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Re: [Lingo] 悪党ども、海賊ども
- Date: Sun, 05 Aug 2007 08:01:36 -0700
- From: steven smith <email@example.com>
- Subject: Re: [Lingo] 悪党ども、海賊ども
- References: <46B3A869.firstname.lastname@example.org> <email@example.com> <firstname.lastname@example.org> <46B54593.email@example.com> <46B55A89.firstname.lastname@example.org> <email@example.com>
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Josh Glover wrote:On 05/08/07, steven smith <firstname.lastname@example.org> wrote:
I know part of it is aesthetics, part of it is the feeling of the message and there is a bit of the smart-ass in it.
Yes, I think you are right to summarise thusly.
Biscuit, thanks for pointing out the socio-linguistic aspects; I really had not thought of that, and I think you are spot on.
My instructor mentioned long ago that getting a letter from a friend who said 有難う instead of ありがとう was not a good thing, but in business correspondence, the kanji is normal.
Interesting. All of my written Japanese is in the formal business style (keigo and everything; surprised?), so I am perhaps not the best chap to comment on how to write a personal letter. :)
But even my instructor can't explain when to use each. Such an interesting language -- everything depends on context. Just hearing all the possibilities actually helps.
Is your instructor trained in linguistic pedagogy, or just a native speaker? ...
I actually have two instructors: both Japanese native, one teaches professionally and was until recently the head librarian for the city, and the other is married with kids and doing the teaching on the side for extra income.
I actually took my first course from the pro. in about 1984, then there was this girl-friend, and I'd just graduated from college and ... I got sidetracked.
This actually led to some interesting insights too. The pro has been in the US for about 35 years going back only for a week or two during the summer. The language she teaches and much of what I heard over there and from younger speakers here differ in subtle ways. I don't understand well enough to really explain, but the uses of で、へ、に conjunction (for example) are much more clearly defined for her (event vs. place) than for the younger speakers.
As anyone who's ever tried to teach a second language (I'vedone both ESL and JSL; the wife has done ESL, JSL, and BSL--Bulgarian as a Second Language) knows quite well, teaching *SL effectively is hard, and more importantly, it is a skill divorced quite a bit from being well-spoken and well-written in the target language, especially if that is your native one. Comparing my wife and I before either one of us had any pedagogical training (including self-training), she was a better natural ESL teacher than I, simply because she had learned it as a second language and I had not, so she could use what worked and did not work when she was learning as a basis.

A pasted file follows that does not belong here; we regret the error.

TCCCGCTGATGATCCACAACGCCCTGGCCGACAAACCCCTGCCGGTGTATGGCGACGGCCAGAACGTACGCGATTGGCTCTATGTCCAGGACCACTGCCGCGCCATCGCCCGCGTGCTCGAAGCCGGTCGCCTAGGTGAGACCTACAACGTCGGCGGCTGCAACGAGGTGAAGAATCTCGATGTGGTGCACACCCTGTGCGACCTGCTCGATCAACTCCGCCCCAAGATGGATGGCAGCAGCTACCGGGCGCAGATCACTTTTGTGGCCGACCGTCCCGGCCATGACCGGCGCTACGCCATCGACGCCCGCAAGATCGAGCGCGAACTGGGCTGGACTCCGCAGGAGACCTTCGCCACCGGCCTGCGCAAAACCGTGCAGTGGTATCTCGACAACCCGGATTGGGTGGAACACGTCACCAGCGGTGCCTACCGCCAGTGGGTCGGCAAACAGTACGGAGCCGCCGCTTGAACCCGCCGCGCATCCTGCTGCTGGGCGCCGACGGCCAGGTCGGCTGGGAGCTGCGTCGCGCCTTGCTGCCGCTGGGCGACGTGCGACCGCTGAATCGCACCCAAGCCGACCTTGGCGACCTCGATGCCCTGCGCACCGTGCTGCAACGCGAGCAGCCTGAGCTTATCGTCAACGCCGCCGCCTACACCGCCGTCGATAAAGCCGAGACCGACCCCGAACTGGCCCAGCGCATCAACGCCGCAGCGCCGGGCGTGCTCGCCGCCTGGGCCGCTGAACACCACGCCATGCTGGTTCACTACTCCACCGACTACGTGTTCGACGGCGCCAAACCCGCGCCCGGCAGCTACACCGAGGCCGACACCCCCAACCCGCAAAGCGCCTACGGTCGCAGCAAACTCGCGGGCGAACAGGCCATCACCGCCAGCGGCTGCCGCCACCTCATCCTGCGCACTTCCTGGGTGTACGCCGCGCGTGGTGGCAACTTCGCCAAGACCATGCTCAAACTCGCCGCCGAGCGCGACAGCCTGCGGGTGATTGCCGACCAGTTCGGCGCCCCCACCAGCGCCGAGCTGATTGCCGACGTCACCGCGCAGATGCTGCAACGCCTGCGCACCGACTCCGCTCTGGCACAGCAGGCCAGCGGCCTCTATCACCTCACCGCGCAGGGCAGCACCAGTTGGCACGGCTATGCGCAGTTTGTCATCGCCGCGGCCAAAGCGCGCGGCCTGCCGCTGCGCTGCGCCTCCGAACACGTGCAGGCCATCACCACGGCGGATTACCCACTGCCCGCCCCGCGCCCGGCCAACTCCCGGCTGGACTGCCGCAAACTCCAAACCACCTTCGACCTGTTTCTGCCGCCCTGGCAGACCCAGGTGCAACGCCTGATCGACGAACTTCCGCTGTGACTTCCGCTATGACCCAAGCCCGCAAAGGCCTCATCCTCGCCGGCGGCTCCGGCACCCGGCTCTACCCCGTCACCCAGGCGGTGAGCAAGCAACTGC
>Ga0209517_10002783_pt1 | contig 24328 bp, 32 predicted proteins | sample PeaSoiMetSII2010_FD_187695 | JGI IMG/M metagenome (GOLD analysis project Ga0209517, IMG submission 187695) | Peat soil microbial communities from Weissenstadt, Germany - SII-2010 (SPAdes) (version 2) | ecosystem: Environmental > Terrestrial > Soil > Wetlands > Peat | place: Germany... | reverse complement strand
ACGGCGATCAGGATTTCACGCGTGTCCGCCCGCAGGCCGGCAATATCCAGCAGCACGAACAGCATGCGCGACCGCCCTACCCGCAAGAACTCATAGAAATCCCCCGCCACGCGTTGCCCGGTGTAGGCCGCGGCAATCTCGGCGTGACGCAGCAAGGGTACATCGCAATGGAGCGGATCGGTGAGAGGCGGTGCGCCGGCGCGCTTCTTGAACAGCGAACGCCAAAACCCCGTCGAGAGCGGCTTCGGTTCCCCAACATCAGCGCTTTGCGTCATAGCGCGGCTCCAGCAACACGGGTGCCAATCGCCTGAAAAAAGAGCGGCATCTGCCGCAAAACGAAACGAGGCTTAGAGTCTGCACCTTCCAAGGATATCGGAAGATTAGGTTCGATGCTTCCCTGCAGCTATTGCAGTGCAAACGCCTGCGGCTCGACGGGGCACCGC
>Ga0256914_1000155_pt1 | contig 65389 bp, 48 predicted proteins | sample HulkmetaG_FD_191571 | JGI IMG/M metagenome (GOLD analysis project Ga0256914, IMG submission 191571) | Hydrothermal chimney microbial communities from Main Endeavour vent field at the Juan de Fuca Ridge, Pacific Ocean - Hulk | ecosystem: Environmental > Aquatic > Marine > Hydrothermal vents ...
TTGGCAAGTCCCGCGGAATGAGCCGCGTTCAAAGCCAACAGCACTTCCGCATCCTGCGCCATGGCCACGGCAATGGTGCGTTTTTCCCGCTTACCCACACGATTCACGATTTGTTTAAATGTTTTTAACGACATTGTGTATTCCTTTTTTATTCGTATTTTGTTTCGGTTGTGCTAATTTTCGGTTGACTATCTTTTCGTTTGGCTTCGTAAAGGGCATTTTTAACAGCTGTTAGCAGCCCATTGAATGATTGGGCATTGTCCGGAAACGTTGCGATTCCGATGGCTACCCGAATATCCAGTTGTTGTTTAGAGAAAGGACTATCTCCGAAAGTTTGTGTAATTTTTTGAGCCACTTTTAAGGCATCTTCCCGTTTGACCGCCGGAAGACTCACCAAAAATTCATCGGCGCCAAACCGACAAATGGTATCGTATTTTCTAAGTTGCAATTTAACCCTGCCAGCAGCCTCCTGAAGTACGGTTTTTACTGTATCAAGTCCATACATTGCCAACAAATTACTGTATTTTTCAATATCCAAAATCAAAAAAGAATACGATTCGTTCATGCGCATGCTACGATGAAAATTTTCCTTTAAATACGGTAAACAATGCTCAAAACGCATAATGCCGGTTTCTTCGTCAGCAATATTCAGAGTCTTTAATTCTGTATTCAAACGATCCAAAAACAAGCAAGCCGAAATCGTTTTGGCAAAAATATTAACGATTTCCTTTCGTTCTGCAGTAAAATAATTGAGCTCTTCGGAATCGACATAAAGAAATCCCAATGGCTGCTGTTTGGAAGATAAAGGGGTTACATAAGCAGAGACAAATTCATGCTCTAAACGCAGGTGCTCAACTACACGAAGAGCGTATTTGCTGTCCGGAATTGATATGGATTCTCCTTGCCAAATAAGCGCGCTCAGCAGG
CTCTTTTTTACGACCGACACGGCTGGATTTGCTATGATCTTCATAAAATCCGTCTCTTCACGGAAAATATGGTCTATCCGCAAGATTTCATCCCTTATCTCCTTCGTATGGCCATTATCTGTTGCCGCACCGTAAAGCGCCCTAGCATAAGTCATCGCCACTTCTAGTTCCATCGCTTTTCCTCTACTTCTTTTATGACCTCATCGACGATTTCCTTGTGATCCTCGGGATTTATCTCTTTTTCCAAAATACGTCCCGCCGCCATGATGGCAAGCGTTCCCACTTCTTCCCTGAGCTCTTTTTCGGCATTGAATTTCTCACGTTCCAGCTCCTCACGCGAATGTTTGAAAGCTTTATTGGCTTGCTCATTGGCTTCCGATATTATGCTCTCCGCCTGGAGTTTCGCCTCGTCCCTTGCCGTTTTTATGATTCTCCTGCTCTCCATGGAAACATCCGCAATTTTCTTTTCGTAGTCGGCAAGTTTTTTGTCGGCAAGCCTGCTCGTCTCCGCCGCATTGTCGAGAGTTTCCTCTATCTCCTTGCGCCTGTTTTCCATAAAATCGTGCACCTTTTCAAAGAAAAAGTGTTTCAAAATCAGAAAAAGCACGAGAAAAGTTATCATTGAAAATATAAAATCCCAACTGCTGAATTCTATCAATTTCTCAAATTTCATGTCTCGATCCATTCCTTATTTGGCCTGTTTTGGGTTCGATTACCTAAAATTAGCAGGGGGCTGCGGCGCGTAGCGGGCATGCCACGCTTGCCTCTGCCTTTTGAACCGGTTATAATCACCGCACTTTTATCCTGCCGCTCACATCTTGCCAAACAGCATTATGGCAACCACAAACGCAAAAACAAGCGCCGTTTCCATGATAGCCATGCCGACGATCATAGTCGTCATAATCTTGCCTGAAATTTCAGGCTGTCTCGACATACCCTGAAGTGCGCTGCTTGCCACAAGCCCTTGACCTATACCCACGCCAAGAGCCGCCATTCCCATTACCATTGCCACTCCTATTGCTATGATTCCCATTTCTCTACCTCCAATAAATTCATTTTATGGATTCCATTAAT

I think I might be a better JSL teacher (If I can ever get my mind around this 大変難しい (for me) tongue) just because I've been through learning it. Is that what you are saying?
It seems like in wwwjdict, many are marked as uk (usually kana) but in my Canon Word Tank, you have to guess based on the example sentences -- unless I'm missing something. In the case of these two words -- they don't even show in the dictionary at all, although there are lots of …共 words.
Get yourself a 広辞苑、mi amigo.
I'm really disappointed in Japan's 電子辞書. My impression is that they are very poorly integrated. You have a bunch of paper dictionaries packaged into an electronic medium, but they aren't tied together. Do you know what I mean?
Is this a cultural thing? wwwjdict and jisho.org are both better than anything else I've found, but you don't always have internet. I've been starting to play with gjiten for just that reason. I'd love to see the interface that Kim Ahlström put on his site on gjiten. Also Cannon at least doesn't know how to conjugate, so unless you have the word right, it's uselss. I don't understand why they haven't fixed things like that unless it's cultural or tied up in copyright, or something like that.
Repay us in beer when you arrive in Japan! :)
Roger that :)
One thing I am going to miss from here -- Guiness is $3.75 a pint here. Even here we have two sizes of pint -- 16 oz and 20 ounce Imperial Pint :) Last time I was over there it was about $7.00 for (I think) for a much smaller pint. Oh well.
You know, I don't understand my obsession with Japan. I was there as a child -- returned to the states in 1955 at 10 years old -- and I've been pushing this general direction ever since -- with a few detours along the way. But even so, my first time back since 1955 was 2005. I hadn't even thought about it until last year when I mentioned to a cousin that I'd be missing the family reunion because I had a trip to Japan planned. It got back to her mom (my aunt) and I thought I was in trouble. The aunt was the one who said I'd been heading this direction for years and should just go for it. She was the one with the insight. わかりま せん。
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